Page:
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Goldwater in 2019: Breaking Down the Barriers that Keep Americans from Working

December 23, 2019

December 23, 2019

As 2019 draws to a close, the Goldwater Institute is looking back at some of the efforts we’ve been most proud of this year—and looking ahead to where we’re going in 2020.

In his 2019 State of the State address, Arizona Governor Doug Ducey said, “One hundred thousand people will move here this year. There’s a job available for every single one of them. Lots of people are trained and certified in other states. Standing in their way of earning a living in Arizona—our own licensing boards and their cronies who tell them, ‘You can’t work here. You haven’t paid the piper.’ Let’s stop this foolishness…” Indeed, onerous occupational licensing laws were making it difficult for many new Arizonans to keep earning a living in their chosen field.

But at the Goldwater Institute, we led the charge to make Gov. Ducey’s call for worker freedom a reality.

Our efforts helped Arizona become the nation’s leader on creating a friendly environment for licensed workers looking to continue their careers. In April, Arizona passed a Goldwater Institute law that made it the first state in the country to recognize occupational licenses obtained out of state. Today, if you already hold an occupational license in another state and have been practicing in good standing there for at least one year, Arizona will now recognize your license if you move there. Pennsylvania soon followed suit in passing universal recognition, and we look forward to the passage of additional state laws helping workers more easily continue their careers when they move across state lines.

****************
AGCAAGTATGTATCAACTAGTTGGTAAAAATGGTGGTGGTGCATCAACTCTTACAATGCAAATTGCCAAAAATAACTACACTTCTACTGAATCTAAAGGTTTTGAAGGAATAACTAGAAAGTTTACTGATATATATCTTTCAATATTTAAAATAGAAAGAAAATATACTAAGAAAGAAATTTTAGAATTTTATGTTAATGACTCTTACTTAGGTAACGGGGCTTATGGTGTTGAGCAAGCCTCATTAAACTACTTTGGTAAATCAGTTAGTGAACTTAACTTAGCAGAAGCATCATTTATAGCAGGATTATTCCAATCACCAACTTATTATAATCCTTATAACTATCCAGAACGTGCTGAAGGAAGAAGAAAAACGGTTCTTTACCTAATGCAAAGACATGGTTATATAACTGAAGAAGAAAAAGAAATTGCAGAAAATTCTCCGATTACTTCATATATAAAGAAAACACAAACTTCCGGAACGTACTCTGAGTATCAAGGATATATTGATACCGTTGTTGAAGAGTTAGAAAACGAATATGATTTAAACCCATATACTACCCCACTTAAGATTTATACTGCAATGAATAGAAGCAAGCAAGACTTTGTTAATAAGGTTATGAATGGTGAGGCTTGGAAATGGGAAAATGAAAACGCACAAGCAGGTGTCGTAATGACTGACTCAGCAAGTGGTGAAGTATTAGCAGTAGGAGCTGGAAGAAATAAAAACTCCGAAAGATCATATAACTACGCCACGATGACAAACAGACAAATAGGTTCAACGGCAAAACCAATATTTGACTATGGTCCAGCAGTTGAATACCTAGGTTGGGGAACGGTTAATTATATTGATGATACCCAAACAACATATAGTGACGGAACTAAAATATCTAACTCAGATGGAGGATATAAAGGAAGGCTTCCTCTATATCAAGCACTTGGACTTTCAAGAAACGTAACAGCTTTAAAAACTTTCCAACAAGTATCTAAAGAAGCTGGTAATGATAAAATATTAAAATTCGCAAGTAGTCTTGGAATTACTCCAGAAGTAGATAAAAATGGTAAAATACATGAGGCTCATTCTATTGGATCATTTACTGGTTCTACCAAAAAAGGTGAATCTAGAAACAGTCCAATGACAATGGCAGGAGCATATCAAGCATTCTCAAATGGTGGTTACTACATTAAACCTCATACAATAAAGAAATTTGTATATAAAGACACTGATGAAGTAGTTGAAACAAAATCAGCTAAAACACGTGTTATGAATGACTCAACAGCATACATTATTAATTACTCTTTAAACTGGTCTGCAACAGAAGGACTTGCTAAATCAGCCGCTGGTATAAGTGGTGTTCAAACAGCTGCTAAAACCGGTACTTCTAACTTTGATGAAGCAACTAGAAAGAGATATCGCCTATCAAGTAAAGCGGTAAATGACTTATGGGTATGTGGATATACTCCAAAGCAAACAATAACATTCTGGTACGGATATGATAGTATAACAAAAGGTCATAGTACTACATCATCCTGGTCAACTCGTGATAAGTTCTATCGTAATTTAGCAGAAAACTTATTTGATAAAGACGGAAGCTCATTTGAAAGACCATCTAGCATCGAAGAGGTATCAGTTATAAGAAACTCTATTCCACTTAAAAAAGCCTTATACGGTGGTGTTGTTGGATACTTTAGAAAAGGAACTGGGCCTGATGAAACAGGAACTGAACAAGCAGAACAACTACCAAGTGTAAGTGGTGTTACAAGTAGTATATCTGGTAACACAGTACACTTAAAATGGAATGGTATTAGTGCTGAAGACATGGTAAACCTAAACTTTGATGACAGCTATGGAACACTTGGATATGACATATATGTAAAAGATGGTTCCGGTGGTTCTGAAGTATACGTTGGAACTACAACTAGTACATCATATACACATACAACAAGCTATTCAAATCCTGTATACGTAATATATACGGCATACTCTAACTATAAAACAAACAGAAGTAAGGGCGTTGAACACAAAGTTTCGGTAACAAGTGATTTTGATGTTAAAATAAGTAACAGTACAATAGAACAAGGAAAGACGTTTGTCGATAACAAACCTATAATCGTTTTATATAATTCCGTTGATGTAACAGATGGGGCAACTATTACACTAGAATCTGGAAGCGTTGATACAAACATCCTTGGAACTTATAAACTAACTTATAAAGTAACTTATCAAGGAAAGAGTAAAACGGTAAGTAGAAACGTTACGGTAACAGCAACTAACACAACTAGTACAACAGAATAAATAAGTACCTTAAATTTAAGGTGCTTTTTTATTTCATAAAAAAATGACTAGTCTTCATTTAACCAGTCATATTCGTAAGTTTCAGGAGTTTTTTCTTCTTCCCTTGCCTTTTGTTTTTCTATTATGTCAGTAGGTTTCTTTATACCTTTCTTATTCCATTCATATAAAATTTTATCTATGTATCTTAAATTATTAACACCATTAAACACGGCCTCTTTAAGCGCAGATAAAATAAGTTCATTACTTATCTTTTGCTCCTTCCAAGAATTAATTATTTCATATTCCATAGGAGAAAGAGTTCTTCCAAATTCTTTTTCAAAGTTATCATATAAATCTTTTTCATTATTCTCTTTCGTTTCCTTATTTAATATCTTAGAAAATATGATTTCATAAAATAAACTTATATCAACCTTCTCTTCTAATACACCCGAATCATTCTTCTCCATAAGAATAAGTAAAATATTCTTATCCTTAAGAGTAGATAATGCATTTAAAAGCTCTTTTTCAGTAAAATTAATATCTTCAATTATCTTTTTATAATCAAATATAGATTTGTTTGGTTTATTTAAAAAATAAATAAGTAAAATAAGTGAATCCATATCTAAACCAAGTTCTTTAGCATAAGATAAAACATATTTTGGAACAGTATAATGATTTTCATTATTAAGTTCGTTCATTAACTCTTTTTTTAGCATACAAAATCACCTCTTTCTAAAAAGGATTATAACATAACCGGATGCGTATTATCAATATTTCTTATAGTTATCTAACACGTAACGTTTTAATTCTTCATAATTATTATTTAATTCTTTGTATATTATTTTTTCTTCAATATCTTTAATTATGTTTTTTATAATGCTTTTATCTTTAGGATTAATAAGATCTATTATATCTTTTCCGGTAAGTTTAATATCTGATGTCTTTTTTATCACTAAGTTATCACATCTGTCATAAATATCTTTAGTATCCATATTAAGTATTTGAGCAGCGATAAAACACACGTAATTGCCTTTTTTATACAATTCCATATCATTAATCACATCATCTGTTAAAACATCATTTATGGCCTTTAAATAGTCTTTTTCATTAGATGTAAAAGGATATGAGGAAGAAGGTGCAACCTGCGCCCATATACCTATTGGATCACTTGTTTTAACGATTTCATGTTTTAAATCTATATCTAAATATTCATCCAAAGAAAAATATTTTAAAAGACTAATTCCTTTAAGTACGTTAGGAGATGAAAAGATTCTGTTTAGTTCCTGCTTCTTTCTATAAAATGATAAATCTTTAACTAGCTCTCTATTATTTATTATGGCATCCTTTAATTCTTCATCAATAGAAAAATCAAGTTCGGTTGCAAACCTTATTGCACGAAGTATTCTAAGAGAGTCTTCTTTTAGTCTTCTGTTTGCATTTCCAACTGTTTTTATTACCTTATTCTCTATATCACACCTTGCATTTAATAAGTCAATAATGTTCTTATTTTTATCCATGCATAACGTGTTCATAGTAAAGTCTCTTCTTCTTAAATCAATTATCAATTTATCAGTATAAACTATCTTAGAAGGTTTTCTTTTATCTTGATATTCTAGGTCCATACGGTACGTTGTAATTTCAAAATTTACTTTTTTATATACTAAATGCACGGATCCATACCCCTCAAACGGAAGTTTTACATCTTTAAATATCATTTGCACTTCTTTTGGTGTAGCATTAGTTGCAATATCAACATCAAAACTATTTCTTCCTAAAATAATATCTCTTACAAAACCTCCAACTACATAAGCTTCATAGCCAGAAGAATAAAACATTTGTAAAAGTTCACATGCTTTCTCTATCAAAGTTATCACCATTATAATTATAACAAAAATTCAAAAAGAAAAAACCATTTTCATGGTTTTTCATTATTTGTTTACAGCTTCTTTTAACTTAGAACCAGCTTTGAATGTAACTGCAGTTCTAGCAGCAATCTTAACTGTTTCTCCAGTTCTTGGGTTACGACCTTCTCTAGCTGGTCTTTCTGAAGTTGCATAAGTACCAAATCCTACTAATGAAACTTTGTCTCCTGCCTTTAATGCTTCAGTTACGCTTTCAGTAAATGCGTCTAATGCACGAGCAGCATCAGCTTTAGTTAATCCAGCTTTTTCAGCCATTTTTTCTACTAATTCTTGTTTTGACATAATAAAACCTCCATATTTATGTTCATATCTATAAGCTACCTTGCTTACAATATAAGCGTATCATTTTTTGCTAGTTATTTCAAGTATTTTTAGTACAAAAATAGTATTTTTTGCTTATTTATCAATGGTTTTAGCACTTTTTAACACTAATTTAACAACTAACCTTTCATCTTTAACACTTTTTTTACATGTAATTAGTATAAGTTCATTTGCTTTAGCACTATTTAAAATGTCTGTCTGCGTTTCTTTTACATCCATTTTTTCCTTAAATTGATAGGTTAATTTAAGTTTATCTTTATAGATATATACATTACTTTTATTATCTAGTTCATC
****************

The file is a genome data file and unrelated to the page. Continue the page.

Also in April, through a bipartisan, Goldwater-backed law, Arizona removed the requirement that blow-dry salon workers—stylists who dry and style hair, but do not cut, perm, or permanently alter hair—must obtain a cosmetology license in order to do their job. This made Arizona just the second state in the nation—after Virginia—not to require a costly, time-consuming license for blow-dry stylists. Goldwater had been vocal about the need to cut the regulatory red tape holding these stylists back: In the weeks leading up to the passage of the legislation, we released a report uncovering the regulatory mismatch these workers faced—regulations that made it more difficult to become a blow-dry stylist in Arizona than to become a police officer or firefighter.

But too many workers across the country continue to face high hurdles when it comes to continuing with their careers once they relocate. That’s why earlier this month, the Goldwater Institute announced a new effort to break down barriers to work for military families, releasing two reports tackling the issue. This project is focused on military families, since the burdens of licensing requirements fall particularly hard on them, but we want to break down barriers for everyone. As we move into 2020, we’ll be working in states across the country to pass laws modeled after Arizona’s—streamlining the processes that keep men and women from working after they move.



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